In 1966, students in Rabun Gap put together a magazine documenting their own lives and traditions in the mountains of northeast Georgia—thereby birthing a humble but remarkably durable publishing enterprise. In the intervening decades, Foxfire has continued to produce magazines and book-length anthologies while supporting a museum devoted to Southern Appalachian folkways. Its newest title, The Foxfire Book of Appalachian Women, is a collection of oral histories, selected by editor Kami Ahrens from interviews by Foxfire students. Challenging regional stereotypes, they paint a complex, vivid picture of life in the mountains. This passage is from Anna Tutt (1911–2008), who was born in Columbia County, Georgia. The interview was conducted in 1976.
Families used to be close when I was young. Jobs in these mills and plants have separated a lot of families. The father is coming in as the mother goes out, and the children are left practically alone to rear themselves and don’t know what to do. Children need their parents. When we lived in the country and came in from school in the afternoons, my mother was always there in a rocking chair by the big fireplace. If it was wintertime, my father was out hunting or cutting wood. They’d always have something cooked up. We’d go to the stove and look in the warmer and get something to eat. Then we’d do our chores, bringing in wood chips or firewood, or going to the spring getting water for the night.
Nowadays, when the children come home, Mama’s nowhere to be seen and Papa either because they’re on a job. I say the “wants,” the material things of the world, have got it like this now. That’s why the children are like they are. We just came in automatically looking for our mama to be there, and if we didn’t find her at home, we wondered what the matter was. We’d go hunting for her.
Our father passed when I was about nine years old. We children lived around with different relatives for a while. That wasn’t a hardship then. If you were in the family, they would take you in. Then our mother married again and we went to live with her in Grovetown. She died when I was about fifteen. My grandmother had moved up here to Cornelia with some white people she had worked for in Appling. She said she had a dream that our father came and placed all of us with her, so she came and took us back with her and that’s why we came up here.
We didn’t farm up here [except for a little garden]. I was in my early teens and my sisters and brothers were too small to work. My grandmother used to wash and iron for a living. They wore those white celluloid collars at that time. And I can recall she’d have those collars ironed up just as pretty. She hooked them together and had a row of them on a clean cloth down in front of the fireplace drying out. She used that celluloid starch on them and she could do them up so pretty. She washed “on the lots” they called it. She’d go to people’s homes and wash their clothes the old-fashioned way—in a black pot. She’d wash and hang the clothes on the line and then go to the next house and wash for them. She sent us to school that way. She sacrificed for us.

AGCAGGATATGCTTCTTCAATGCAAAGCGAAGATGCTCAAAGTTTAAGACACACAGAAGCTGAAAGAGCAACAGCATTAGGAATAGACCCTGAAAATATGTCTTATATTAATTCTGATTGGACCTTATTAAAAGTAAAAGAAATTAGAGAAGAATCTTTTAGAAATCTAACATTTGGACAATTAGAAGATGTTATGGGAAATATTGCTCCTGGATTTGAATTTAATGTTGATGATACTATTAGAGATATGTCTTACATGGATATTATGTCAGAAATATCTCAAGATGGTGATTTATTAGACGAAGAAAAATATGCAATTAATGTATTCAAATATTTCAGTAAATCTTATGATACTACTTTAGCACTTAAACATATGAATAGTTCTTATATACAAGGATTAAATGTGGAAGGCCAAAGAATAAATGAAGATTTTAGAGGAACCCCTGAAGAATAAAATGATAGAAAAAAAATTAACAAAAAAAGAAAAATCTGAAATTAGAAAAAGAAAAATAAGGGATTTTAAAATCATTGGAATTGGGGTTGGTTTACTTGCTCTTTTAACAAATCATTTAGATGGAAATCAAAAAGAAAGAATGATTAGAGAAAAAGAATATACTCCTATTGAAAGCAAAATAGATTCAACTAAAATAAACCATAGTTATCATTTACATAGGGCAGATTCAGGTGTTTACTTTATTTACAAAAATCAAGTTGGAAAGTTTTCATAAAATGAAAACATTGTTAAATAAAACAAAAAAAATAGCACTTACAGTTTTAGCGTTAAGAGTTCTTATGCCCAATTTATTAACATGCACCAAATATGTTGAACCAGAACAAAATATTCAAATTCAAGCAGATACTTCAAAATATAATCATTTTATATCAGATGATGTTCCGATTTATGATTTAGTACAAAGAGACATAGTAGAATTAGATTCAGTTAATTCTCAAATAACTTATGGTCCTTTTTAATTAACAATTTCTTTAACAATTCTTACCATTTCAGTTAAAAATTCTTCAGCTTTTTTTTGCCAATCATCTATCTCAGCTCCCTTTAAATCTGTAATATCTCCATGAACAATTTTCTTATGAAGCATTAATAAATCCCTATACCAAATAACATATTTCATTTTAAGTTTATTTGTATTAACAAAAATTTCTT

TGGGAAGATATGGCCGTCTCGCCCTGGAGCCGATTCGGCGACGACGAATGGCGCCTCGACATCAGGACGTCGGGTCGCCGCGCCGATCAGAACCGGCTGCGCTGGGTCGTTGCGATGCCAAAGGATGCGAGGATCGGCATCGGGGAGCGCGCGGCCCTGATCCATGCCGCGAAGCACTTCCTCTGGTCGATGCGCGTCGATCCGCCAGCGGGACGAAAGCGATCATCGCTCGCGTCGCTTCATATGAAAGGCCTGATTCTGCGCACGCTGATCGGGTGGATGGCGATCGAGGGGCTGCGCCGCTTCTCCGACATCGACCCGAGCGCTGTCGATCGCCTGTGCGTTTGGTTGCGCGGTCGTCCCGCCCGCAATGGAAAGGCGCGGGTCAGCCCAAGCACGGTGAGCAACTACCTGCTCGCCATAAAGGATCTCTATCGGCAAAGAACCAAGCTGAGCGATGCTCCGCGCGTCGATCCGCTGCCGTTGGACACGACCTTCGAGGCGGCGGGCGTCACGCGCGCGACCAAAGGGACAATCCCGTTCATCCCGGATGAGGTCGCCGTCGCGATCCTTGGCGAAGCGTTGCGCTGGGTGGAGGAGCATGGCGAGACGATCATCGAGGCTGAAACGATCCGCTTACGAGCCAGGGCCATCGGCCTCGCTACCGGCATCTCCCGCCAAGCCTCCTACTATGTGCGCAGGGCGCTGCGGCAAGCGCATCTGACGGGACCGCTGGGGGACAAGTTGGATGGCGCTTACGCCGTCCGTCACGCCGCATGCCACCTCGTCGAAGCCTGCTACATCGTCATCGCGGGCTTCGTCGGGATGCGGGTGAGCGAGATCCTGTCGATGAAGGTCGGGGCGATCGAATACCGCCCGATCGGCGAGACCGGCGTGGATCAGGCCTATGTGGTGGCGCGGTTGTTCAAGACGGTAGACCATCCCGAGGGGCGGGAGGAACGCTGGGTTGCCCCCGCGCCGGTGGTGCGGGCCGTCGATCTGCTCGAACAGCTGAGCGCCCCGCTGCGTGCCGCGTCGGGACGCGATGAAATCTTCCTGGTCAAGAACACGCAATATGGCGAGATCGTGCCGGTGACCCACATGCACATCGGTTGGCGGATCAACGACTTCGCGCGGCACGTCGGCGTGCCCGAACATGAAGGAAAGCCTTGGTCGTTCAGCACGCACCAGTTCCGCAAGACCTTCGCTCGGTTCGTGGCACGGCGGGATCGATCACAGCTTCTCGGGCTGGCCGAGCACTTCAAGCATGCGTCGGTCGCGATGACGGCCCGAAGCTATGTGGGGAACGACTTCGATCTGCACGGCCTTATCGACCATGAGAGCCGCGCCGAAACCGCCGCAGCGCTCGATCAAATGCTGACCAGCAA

I wish you could have known her. To me she was beautiful. She made a home for us. She didn’t go out much [at night]. She always had a little sewing basket. They don’t make them like that now—it was a strong basket with a little handle to it and it was woven like these big cotton pickers’ baskets. She had it filled with quilt scraps or her crocheting and her scissors and her thread. She’d always be sitting by the fire making a quilt or sewing on something. I wish I could live the kind of life she lived. Now you take me, I go, go, go all the time. She said, “Stay at home sometimes. People get tired of seeing you.” She was so different from me. She could sit and be contented. She was a very quiet person and seemed to have foresight. Indians are noted for that, you know, and she was part Indian. She was dark with wavy black hair.
I remember her when she was still a young woman. She never was a gadabout person, always a home person. And she always took interest in us. [When my parents were still alive and we were small], if we decided we wanted to go and stay with our grandmother, we just went—then she just lived down the road. We could go down to her home looking for something to eat in the stove. If we wanted to stay overnight, it was alright. She had these old high wooden beds, and we always felt welcome.
Our grandmother never whipped us a day in our lives but when she got through telling us that we would be liars or murderers or something, that was punishment enough. Just let us do something wrong and she would start her sermon. She told us to pay our honest bill even if we had to eat cornbread and water. She believed in honesty, no matter what.
From The Foxfire Book of Appalachian Women: Stories of Landscape and Community in the Mountain South, edited by Kami Ahrens. Copyright © 2023 by the University of North Carolina Press. Used by permission of the publisher.
This article appears in our March 2023 issue.